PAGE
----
Six Sigma best practices were devised to eliminate the defects in processes. Motorola developed this concept to help improve processes within the company. With improved processes, increased revenue typically follows. After General Electric adopted Six Sigma principles, the company increased revenue by $300 million. This is just one example of why companies are interested in Six Sigma certification. Many companies choose Six Sigma to improve efficiency, productivity, and profitability.
Case studies are an excellent way to learn more about the Six Sigma process. Review this case study to determine how the processes can help your company.
Here is one example of a case study that may illuminate how the Six Sigma process works:
A small company that manufactured parts for the aerospace industry wanted to reduce the costs of manufacturing. This company decided to use Six Sigma to improve processes and reduce the machining cycling time. This reduction process was designed to help decrease the manufacturing costs within organizations.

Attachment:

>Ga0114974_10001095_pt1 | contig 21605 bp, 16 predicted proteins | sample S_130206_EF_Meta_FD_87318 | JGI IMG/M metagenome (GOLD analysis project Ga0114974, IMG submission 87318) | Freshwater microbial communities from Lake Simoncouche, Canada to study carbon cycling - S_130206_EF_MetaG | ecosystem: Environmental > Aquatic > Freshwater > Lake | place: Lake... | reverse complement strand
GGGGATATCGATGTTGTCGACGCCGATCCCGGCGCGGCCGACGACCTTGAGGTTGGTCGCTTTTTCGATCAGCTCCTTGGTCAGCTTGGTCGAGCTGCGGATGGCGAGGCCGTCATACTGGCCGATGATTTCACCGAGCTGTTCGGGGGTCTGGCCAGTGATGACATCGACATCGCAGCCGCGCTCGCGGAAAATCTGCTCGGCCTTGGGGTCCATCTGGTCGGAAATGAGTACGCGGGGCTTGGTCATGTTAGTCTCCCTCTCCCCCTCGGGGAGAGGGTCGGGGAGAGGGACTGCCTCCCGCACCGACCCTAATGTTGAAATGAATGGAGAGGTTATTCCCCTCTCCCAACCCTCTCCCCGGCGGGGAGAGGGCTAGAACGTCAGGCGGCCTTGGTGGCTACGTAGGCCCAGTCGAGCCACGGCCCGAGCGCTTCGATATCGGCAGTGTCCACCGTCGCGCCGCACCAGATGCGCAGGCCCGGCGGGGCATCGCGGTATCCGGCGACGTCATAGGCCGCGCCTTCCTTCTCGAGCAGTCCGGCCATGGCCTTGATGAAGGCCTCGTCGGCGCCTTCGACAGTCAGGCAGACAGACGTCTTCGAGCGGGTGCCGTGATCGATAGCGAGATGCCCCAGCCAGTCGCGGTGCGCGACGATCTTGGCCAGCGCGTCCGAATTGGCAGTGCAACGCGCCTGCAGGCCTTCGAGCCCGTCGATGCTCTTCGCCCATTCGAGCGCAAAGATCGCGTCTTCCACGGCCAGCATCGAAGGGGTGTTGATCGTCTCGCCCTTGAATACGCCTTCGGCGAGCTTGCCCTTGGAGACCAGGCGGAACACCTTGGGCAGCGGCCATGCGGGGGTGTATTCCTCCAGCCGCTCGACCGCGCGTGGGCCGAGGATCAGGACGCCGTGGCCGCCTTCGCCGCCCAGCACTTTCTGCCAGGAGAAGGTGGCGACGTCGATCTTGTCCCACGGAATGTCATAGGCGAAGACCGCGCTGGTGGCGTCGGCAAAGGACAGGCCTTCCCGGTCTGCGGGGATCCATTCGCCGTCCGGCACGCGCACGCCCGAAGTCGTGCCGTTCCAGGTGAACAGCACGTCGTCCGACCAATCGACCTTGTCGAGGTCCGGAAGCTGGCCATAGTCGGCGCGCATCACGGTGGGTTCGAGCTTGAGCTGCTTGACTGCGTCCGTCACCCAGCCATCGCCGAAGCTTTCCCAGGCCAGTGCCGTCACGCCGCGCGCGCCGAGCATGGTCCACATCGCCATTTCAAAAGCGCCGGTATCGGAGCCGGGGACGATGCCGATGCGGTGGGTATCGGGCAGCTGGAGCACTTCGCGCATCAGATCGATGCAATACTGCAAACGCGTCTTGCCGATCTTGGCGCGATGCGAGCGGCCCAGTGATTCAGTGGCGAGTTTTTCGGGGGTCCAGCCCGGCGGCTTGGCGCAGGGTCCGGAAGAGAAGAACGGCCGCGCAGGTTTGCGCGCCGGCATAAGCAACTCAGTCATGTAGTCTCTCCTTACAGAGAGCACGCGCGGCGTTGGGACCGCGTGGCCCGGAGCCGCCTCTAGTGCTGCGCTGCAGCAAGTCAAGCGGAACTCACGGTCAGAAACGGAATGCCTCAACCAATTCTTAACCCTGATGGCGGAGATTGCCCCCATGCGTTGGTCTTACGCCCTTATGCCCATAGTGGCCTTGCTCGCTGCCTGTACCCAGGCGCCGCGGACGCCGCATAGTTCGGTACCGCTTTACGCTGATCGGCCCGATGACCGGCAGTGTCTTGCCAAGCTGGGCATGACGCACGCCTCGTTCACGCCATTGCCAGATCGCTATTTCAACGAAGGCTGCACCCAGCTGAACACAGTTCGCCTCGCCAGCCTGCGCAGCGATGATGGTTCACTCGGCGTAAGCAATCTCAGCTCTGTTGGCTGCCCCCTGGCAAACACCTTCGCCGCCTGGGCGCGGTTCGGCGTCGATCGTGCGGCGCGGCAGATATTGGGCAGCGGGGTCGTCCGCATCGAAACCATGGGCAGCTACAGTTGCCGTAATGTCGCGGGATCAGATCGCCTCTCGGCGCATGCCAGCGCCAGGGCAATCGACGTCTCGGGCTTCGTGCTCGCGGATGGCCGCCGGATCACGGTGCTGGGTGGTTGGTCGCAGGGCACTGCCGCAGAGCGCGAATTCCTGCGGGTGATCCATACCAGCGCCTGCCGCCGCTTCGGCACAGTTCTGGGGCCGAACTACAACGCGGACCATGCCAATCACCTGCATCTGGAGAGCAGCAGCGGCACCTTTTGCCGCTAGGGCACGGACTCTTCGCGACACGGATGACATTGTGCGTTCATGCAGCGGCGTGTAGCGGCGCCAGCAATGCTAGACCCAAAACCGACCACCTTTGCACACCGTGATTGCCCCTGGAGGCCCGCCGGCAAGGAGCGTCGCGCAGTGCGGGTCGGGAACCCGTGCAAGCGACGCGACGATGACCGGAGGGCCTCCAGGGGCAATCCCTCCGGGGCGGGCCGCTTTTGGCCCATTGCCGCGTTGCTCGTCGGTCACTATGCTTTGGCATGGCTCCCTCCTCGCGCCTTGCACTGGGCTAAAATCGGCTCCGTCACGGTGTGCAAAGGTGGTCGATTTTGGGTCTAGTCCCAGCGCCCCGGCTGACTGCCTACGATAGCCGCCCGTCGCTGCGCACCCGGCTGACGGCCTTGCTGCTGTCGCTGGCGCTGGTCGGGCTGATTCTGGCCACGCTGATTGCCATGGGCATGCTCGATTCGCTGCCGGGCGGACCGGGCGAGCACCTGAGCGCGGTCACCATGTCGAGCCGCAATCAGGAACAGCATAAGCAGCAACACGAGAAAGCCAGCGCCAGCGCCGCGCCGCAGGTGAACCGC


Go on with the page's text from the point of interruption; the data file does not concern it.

Key project engineers within the organization obtained Six Sigma certification after Six Sigma training. The Six Sigma black belt team members organized a team to help facilitate the process. The team included management and machine operators.
A team of Six Sigma Green Belt and Six Sigma Yellow Belt members implemented the DMAIC process. During the “Define” phase, the cycle time was measured at 1200 seconds. The Six Sigma team wanted to reduce this time by 50 percent. The sigma level was set at a minimum level of three.
The team also found several risk factors. The risk factors included: overtime reduction, faster business pace, and less time for inspection. A process map was completed to help team members understand the current state of the company’s process and also to implement a plan.
During the measure phase, key metrics were defined. Collected data was analyzed for stability during this phase. Statistical analysis was used, and the causes for long cycle times were identified. The data revealed areas of improvement. Up to 40 percent improvement could be made in some instances.
During the improvement phase, solutions were devised and lean concepts were used to generate potential solutions. Several solutions were presented to management and ranked. The solutions were put into the pilot stage. When the process was measured, the process was proven stable and had a Sigma value in excess of five. The process steps were reduced by 20 percent.
During the control phase, training plans and a new process map were developed and implemented. Potential problems were found in the environment, human factors, and methods. To manage the risks, control plans were put into place. After implementing the Six Sigma principles, there was a 46 percent improvement in the cycle time, and there was an 80 percent reduction in variation.